|Fields of Glacier Lilies at Logan Pass|
Kevin had suggested that I rent a car for a few of days so I could see more of the park on my own--the perfect solution--we made the arrangements that evening when he picked me up. The rental business also offered helicopter rides around the park. That was tempting until I heard the price tag: $800 for an hour. That might be affordable if you could find another seven persons to share the ride with.
The next day, reluctant to tackle the challenging Going to the Sun Road (the only road through the park) in an unfamiliar car, I thought it best to first explore the park on the free shuttles. I parked at the west entrance Visitor Center and boarded a bus-sized one at the Visitor Center which dropped us off at Avalanche Creek, a few miles above Lake McDonald Lodge. Only glimpses of a good-sized creek on our left were visible through the heavily forested sides of the road. At Avalanche Creek we waited for a smaller van (a 12-seater) to take us up the alpine section to Logan Pass. Once on board, the road began to ascend rapidly, going through a short tunnel carved in the rock and turning crazily around The Loop--an amazingly steep switchback that is a landmark.
|Tunnel in the rock below the Loop.|
After the Loop the view opens up to a grand valley surrounded by snowy peaks, through which Logan Creek flows.
|Logan Creek flows through the valley.|
As I sat in the shuttle, others familiar with the area mentioned some of the trails they were going on that day, and I heard someone talk about "The Garden Wall"--that sounded like the sort of trail for me! It started at Logan Pass, but from the description it wasn't too clear where exactly. The driver pointed out the Weeping Wall and Haystack Falls as we passed, and I asked about another waterfall visible on the other side of the valley. I was told this was Bird Woman Falls, which drops in two stages from a hanging valley and then down towards Logan Creek for a total drop of nearly 1000 feet.
|Bird Woman Falls with Mt. Oberlin on the left.|
Everyone got off at Logan Pass--to continue east over the Continental Divide another shuttle change was necessary. Once at Logan Pass, I saw signs for a trail to Hidden Lake Overlook, but the sign said the trail beyond was closed due to bear activity. The overlook was only about 1.5 miles away. Fields of yellow-flowered Glacier lilies and other alpine flowers carpeted the meadows dotted with subalpine firs.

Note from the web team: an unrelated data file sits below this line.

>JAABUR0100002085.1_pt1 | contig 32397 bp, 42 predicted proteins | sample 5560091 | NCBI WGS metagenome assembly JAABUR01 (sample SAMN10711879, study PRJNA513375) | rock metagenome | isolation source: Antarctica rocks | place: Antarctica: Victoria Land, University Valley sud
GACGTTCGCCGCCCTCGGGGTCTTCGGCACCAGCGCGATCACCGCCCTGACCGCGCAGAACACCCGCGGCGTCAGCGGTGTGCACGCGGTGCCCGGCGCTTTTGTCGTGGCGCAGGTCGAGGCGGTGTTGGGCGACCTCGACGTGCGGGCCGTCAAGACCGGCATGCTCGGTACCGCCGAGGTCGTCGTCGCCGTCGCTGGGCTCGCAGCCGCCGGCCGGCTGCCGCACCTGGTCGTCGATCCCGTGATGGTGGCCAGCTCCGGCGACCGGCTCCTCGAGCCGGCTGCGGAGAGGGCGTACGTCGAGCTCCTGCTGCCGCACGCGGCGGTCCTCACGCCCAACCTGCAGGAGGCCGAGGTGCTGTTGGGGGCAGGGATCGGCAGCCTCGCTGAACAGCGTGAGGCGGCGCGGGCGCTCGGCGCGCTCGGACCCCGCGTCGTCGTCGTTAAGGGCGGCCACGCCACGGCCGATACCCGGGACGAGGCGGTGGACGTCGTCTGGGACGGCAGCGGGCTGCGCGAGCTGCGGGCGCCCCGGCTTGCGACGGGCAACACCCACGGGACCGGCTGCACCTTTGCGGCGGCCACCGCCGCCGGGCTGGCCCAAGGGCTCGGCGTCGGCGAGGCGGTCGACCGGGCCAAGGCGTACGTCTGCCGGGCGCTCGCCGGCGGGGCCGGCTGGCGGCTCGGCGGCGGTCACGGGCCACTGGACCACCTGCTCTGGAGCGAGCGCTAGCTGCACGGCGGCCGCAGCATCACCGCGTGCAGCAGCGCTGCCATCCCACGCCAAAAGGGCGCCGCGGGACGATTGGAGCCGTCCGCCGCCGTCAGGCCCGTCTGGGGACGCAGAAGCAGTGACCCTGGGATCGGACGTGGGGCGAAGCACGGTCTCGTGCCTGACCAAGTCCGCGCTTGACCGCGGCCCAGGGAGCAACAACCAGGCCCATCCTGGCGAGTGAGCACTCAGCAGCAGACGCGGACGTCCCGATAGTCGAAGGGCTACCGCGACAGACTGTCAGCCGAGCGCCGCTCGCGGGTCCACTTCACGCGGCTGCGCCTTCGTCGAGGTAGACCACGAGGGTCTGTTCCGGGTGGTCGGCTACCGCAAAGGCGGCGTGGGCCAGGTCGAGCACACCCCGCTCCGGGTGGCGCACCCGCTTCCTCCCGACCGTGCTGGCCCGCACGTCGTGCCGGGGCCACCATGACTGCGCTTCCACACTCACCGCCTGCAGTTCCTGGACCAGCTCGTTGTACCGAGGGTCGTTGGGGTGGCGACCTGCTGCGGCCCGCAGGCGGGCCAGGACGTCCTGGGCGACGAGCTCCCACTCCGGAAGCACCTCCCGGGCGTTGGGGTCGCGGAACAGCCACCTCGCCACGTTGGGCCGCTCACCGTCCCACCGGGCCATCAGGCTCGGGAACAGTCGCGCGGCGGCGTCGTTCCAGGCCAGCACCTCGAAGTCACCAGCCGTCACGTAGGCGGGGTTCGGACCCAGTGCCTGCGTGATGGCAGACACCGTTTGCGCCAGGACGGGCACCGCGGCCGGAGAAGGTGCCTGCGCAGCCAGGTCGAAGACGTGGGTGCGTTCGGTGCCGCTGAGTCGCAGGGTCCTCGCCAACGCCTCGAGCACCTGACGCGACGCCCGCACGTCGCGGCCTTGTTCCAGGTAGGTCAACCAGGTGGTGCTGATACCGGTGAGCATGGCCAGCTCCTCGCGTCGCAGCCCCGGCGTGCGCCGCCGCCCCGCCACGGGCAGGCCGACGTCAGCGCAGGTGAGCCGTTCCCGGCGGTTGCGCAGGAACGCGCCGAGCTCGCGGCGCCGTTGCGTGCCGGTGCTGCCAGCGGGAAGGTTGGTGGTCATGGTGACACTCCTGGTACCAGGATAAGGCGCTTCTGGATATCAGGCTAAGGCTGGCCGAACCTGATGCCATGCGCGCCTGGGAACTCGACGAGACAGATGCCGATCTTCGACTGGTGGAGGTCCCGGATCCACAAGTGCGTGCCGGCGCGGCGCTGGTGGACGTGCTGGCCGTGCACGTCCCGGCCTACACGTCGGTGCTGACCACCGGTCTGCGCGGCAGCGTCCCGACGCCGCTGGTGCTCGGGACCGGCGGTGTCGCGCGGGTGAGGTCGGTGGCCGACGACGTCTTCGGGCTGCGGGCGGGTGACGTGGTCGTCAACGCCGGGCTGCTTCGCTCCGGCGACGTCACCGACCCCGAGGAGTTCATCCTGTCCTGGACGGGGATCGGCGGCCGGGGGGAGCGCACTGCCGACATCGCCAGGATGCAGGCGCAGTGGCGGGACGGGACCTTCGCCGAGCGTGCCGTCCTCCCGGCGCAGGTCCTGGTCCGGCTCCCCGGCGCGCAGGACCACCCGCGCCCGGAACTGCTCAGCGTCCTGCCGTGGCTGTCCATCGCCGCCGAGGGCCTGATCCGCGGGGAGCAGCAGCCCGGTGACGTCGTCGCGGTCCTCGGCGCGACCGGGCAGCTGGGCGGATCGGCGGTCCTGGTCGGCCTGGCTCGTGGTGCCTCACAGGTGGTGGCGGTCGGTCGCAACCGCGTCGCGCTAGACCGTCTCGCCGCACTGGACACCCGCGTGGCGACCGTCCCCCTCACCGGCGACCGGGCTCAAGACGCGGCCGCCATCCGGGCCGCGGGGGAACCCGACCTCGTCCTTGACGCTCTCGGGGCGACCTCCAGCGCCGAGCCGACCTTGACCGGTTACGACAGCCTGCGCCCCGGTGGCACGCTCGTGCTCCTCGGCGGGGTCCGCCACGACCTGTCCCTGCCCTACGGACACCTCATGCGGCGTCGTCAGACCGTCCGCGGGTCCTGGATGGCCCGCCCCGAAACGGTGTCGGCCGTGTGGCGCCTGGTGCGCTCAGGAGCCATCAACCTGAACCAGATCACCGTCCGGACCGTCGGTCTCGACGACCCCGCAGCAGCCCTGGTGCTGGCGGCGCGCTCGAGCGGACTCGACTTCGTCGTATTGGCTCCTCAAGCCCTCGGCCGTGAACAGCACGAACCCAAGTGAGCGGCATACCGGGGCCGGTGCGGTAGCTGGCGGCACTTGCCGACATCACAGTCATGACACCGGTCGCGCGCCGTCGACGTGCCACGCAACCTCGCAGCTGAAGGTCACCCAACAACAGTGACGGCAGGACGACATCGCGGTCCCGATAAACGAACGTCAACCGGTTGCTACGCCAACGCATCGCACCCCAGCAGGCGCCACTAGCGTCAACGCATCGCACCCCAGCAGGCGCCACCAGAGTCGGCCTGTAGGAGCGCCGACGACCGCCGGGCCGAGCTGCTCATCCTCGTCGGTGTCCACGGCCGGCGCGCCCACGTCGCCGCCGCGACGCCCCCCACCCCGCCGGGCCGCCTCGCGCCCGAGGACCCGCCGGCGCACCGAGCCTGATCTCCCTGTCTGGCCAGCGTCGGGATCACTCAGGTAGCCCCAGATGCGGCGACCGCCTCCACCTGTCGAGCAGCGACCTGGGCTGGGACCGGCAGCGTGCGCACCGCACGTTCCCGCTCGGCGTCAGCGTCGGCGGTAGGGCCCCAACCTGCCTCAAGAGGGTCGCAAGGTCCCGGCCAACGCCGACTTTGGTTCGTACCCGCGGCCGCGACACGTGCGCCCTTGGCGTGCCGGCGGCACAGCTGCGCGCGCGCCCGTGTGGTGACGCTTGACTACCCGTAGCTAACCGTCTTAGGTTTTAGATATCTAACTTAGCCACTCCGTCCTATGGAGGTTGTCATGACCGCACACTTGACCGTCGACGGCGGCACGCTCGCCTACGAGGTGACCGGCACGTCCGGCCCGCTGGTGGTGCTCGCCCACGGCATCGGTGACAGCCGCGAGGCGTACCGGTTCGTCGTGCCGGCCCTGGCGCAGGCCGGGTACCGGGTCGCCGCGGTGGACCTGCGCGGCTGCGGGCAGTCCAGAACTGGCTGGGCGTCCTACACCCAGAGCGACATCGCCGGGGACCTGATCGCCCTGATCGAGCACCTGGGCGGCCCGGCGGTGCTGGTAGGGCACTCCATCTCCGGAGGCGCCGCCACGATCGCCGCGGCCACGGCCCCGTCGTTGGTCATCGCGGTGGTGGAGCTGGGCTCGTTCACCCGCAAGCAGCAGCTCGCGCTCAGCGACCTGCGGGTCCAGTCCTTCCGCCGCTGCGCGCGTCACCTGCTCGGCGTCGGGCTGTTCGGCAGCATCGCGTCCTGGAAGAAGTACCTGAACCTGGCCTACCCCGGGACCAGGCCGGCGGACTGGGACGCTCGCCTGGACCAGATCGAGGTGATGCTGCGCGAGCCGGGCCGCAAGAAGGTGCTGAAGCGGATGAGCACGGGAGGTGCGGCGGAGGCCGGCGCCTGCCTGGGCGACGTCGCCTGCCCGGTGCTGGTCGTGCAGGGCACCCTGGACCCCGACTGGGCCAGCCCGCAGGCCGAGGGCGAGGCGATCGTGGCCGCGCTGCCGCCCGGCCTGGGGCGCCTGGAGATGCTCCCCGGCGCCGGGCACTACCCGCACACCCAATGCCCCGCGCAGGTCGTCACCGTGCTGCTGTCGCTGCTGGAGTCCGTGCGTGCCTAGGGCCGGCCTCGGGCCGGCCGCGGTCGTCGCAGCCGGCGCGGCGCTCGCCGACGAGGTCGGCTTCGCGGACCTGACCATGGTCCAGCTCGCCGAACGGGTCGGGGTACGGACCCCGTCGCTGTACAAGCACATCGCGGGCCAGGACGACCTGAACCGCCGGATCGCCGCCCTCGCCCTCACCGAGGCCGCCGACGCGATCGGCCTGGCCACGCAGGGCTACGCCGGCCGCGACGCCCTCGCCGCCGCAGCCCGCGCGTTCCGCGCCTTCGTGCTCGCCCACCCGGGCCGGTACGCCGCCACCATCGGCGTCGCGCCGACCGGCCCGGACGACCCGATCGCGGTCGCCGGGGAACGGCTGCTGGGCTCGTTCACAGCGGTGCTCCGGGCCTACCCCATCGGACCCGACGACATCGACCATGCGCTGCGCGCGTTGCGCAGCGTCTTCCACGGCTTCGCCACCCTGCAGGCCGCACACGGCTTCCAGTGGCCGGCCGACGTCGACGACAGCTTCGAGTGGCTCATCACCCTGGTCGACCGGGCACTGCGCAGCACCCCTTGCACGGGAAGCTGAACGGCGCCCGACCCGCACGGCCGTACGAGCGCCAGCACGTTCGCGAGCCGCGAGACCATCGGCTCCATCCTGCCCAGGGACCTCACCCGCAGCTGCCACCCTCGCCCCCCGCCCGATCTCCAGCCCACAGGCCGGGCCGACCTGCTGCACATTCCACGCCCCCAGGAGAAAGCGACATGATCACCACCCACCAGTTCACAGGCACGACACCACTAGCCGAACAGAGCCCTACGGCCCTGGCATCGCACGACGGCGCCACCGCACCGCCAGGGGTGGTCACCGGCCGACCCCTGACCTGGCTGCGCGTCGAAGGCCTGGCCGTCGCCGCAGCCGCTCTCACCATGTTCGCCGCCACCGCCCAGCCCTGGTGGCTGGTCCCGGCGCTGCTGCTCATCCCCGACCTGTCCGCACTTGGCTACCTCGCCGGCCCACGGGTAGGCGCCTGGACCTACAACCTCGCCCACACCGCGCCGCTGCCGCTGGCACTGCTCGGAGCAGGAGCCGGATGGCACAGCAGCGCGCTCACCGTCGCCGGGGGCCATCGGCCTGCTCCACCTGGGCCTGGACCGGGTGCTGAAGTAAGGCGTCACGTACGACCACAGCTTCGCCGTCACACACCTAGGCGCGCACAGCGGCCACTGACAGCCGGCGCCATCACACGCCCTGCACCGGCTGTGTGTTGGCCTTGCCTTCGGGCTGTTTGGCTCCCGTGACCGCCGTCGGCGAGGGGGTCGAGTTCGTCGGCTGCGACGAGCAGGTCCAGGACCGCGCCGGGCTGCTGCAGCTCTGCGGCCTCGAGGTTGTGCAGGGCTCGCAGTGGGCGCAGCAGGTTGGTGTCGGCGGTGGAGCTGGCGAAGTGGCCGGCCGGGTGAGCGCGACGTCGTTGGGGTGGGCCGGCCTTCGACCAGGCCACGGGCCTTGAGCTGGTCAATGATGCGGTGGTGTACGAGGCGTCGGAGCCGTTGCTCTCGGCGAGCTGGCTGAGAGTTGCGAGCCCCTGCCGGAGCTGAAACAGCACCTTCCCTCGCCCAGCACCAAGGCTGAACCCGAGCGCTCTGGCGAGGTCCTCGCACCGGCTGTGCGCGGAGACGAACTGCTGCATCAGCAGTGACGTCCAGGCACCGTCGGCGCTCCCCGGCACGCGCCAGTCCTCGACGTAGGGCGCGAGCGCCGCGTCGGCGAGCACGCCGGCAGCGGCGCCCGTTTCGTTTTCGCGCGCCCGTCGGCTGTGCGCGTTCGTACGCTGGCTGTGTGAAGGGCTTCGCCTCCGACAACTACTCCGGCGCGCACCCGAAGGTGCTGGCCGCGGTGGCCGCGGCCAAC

|White Pasqueflower (Anemone occidentalis).|
|Glacier lilies (Erythronium grandiflora).|
These stunted trees around the treeline are known as krumholtz. The trail began as a paved walk, then a boardwalk and finally turned into rock.
|Trail to Hidden Lake Overlook|
After half a mile or so the trail became steeper and began to cross patches of slippery snow--my backpack felt impossibly heavy. I hadn't thought to bring my hiking poles--it was hard for me to imagine there would be still be snow here in mid-July, but I was learning. I wasn't about to let this dissuade me--the best thing was to ditch my pack and take only my camera, which was heavy enough as it was, and continue. I saw youngsters in sandals ambling through the snow patches, certainly I, equipped with boots, could manage it too. I left my pack by a large rock, hoping no one would steal it, and went on.
|Hiking at Logan Pass.|
At one point in the trail there was room for only one person to go across a steep snow patch and people were trying to pass each other, risking falling down a steep slope. I became traffic cop and asked the other folks going in our direction to hang back and let the folks returning pass us first and then we could go on. Everyone complied and a dangerous situation was avoided. Funny how most people don't think of a common courtesy like this and put themselves and others in danger.
|Trail to Hidden Lake Overlook.|
Hidden Lake was beautiful, I would have loved to continue on down and see it at close range--too bad the trail was closed. I wondered what kinds of plants might grow on its banks.
|Hidden Lake and Bearhat Mountain.|
At the overlook, a collared nanny goat with her baby came very close to where I was standing--other tourists were crowding the poor thing, trying to get photos and she kept backing away, eventually stepping on the tiny ledge you see here. I found out later that the she-goats molt later in the season than the males because they require more nourishment to nurse their young. By mid-July the billy goats all had nice new coats, but the nannies were still in the process of shedding their winter coat. A biologist told me the wooden collars were designed to fall off later in the season after tracking had been recorded. This way they didn't have to try to catch the goats a second time to de-collar them.
|Nanny goat and kid.|
|Billy goats at Logan Pass.|
On the way back I noticed more lovely alpine flowers in bloom: tiny Shooting Stars, Moss Campion, Saxifrage, a variety of buttercup or cinquefoil, far too many unfamiliar flowers and plants for me to be able to identify.
|Moss Campion (Silene acaulis)|
Tiny Shooting stars (Dodecatheon pulchellum) and a species Saxifrage (Saxifraga occidentalis?)
|Rocky Mountain Cinquefoil (Potentilla rubicaulis) or Varileaf Cinquefoil (Potentilla glaucophylla)?|
Back at the Logan Pass Visitor Center I sat outdoors to eat the chicken salad I'd brought with me for lunch (the Visitor Center offers only cookies for sale and doesn't allow food inside). A tiny squirrel kept me company, probably hoping I'd drop a scrap.
|Squirrel at Logan Pass|
Afterwards, I tried to sketch the view, but the black flies and mosquitoes were merciless, and I'd forgotten to bring my bug spray. I finally gave up and headed back to the shuttle. Traffic was so heavy in the afternoon that when I got down to Avalanche Creek I had to wait for a second bus to find a seat. It was after five by the time I got back to the parking lot at the Visitor's Center.